Federal judge strikes down Texas governor's ban on masks at schools


Advocates called the ruling a victory for students with disabilities and noted it could have implications beyond the Lone Star State.

A federal judge on Wednesday night struck down Texas Republican Gov. Greg Abbott's executive order prohibiting school districts from imposing mask mandates in the classroom, ruling that the policy violated the rights of students with disabilities guaranteed by the Americans with Disabilities Act (ADA) and other federal laws. The outcome could have major implications for ongoing legal battles about mask bans in other states.

"The evidence presented by Plaintiffs establishes that Plaintiffs are being denied the benefits of in-person learning on an equal basis as their peers without disabilities," U.S. District Judge Lee Yeakel wrote in a 29-page ruling. "The court concludes that GA-38 violates the ADA and Section 504."

Yeakel, appointed to the federal bench in 2003 by President George W. Bush, went on to enjoin Texas Attorney General Ken Paxton from enforcing Abbott's order, allowing local school leaders to once again require that their students wear masks. Paxton said he "strongly disagrees" with the opinion, adding that he is exploring "all legal avenues" to challenge it.

The ruling comes after a monthslong battle over the legality of Abbott's July executive order GA-38, which held that, "No governmental entity... may require any person to wear a face covering." Failure to comply with the order would subject officials to a fine of up to $1,000.

In August, the advocacy organization Disability Rights Texas filed a federal lawsuit on behalf of 14 youth plaintiffs with disabilities, arguing Abbott's policy illegally discriminated against children with special needs. In September, the American Independent Foundation spoke with the mother of one of those children, eight-year-old Juliana Longoria, who has ADHD and asthma.

"She understands the science, that masks keep her safe," Juliana's mother Julia said. "And it doesn't just keep her safe, but they keep other kids safe."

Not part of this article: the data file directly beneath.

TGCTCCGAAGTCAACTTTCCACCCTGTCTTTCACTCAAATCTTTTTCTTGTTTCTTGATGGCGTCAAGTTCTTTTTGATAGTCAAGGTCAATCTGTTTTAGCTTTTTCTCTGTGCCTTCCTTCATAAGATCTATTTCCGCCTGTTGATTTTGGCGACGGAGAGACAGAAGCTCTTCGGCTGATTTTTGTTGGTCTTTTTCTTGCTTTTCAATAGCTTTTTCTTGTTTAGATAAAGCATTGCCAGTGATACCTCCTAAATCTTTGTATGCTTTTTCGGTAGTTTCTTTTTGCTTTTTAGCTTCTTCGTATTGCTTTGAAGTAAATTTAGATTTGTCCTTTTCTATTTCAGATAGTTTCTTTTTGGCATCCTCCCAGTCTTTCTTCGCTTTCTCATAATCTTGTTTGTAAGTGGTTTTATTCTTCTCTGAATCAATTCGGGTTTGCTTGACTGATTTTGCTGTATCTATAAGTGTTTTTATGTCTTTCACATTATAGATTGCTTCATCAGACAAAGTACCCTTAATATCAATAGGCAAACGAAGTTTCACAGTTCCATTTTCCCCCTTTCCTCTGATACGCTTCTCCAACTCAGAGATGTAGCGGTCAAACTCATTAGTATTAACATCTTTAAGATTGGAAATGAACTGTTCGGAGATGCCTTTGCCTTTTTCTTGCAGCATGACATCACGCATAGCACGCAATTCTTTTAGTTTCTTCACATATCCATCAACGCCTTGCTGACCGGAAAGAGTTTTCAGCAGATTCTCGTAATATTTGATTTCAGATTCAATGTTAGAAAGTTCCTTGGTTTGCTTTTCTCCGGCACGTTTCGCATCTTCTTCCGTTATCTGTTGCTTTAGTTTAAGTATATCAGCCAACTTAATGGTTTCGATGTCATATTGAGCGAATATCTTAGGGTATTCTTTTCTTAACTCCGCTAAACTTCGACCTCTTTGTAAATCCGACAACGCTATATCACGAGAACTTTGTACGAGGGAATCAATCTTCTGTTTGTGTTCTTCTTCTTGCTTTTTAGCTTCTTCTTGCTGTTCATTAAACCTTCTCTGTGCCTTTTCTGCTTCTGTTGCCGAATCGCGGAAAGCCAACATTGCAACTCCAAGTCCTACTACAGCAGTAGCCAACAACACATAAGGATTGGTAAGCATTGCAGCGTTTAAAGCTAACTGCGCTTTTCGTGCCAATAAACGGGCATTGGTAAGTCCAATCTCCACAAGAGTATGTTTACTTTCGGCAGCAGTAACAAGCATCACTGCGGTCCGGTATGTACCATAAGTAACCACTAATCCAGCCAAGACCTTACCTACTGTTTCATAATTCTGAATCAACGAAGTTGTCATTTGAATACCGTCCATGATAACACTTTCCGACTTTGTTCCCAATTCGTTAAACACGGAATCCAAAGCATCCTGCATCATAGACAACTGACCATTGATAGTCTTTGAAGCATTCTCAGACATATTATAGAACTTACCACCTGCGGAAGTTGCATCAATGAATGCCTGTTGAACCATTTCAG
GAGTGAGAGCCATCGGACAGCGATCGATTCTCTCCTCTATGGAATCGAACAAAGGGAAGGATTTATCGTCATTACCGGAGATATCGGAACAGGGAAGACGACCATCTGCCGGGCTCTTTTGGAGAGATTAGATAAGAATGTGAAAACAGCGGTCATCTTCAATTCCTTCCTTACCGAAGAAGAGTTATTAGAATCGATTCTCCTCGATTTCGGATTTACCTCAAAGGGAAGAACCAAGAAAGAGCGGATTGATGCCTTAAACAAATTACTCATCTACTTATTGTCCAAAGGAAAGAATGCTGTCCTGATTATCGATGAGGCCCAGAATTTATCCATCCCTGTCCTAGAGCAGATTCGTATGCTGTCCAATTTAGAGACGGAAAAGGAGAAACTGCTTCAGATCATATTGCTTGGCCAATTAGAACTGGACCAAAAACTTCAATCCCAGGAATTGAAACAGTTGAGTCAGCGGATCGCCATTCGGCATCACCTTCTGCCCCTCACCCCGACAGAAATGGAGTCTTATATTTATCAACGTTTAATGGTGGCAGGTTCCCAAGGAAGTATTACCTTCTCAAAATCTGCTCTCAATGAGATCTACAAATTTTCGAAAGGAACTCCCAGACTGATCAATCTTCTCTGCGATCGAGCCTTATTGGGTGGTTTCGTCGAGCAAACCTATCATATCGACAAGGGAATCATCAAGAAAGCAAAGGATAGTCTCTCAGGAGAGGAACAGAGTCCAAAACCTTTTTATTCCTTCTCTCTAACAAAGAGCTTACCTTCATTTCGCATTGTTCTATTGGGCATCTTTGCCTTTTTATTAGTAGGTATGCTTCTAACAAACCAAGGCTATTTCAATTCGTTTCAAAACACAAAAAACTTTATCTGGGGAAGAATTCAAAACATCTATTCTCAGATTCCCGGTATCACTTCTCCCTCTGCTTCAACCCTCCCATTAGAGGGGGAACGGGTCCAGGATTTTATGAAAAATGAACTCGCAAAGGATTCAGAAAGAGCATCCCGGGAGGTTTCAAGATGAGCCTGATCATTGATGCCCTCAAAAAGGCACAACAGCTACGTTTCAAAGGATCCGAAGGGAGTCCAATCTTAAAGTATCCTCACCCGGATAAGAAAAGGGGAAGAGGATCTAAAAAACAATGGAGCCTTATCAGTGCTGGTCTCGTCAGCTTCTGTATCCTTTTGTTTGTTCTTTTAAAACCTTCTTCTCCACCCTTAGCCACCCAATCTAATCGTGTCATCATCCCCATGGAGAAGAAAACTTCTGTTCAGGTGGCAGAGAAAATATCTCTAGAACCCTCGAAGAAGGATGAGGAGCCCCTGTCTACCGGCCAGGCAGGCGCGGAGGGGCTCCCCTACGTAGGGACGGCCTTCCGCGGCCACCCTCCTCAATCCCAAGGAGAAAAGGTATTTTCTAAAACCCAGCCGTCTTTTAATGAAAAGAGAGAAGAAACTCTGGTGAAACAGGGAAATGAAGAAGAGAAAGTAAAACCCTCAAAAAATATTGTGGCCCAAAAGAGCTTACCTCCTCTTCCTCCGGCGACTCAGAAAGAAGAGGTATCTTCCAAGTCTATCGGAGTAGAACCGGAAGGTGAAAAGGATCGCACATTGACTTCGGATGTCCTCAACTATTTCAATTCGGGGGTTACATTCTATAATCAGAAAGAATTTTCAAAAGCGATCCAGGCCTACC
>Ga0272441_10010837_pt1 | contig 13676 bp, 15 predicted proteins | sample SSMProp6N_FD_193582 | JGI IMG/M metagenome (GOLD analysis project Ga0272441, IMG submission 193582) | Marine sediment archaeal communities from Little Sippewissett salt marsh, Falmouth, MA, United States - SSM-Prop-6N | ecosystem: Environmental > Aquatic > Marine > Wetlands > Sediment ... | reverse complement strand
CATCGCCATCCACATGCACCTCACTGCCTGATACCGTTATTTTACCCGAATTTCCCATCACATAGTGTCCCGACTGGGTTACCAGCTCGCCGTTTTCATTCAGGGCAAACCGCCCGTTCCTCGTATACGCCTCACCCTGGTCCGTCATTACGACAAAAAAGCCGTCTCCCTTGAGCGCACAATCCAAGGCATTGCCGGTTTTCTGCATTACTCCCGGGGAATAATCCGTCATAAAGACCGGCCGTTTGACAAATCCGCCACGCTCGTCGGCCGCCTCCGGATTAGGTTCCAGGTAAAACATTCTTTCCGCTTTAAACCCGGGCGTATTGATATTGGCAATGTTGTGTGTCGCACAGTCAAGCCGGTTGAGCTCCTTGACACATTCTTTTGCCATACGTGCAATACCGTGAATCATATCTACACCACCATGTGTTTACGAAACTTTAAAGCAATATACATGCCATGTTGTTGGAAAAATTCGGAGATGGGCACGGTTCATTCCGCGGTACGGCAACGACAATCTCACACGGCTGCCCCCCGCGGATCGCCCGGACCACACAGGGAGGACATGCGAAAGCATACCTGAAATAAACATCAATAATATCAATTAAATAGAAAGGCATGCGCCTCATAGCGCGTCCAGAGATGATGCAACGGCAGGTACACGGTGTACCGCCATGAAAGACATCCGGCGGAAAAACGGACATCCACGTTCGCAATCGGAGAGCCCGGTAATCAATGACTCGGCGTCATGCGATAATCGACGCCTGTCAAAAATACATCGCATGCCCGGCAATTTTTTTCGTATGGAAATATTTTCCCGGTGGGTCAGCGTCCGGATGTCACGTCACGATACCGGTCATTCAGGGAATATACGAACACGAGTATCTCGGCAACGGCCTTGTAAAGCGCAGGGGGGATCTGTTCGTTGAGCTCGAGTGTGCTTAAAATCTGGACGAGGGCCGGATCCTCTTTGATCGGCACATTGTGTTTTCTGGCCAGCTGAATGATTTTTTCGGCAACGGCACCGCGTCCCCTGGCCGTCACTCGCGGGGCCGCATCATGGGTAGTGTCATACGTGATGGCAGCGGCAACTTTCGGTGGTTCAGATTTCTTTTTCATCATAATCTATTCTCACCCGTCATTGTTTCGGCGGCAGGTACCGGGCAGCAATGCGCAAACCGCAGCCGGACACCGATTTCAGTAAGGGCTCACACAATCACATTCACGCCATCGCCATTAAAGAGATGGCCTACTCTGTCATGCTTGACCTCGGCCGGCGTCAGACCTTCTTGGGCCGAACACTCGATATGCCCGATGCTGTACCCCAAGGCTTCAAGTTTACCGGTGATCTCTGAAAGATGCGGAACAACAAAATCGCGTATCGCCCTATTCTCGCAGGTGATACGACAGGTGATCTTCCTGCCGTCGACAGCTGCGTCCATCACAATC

In a statement Thursday, Longoria celebrated the ruling: "My family is very relieved by the Court's decision," she said. "For the time being, my child will continue to be protected in school thanks to this decision. For now, we will not be forced to choose between her health and her education."

In court, Abbott's legal team argued that his administration wasn't enforcing the masking ban, and as such he couldn't be sued. The judge noted, however, that in recent weeks the attorney general "sent letters threatening school districts that have or have intended to implement mask requirements with civil suits," and in September went on to file six such lawsuits against districts that required masks. Paxton also maintains a list of districts that require masks on his website, highlighting that they have been "reported as non-compliant with Executive Order GA-38."

In addition to claiming Abbott's order violated the rights of students with disabilities, Disability Rights Texas also argued that the order was preempted by the American Rescue Plan Act, the $1.9 trillion COVID relief package enacted in March. As a part of the legislation, Congress allocated over $11 billion to Texas public schools to help with safe school reopenings and required that districts that received federal funding develop and make public a "plan for safe return to in-person instruction."

In his ruling, Yeakel appeared to agree with the plaintiff's arguments.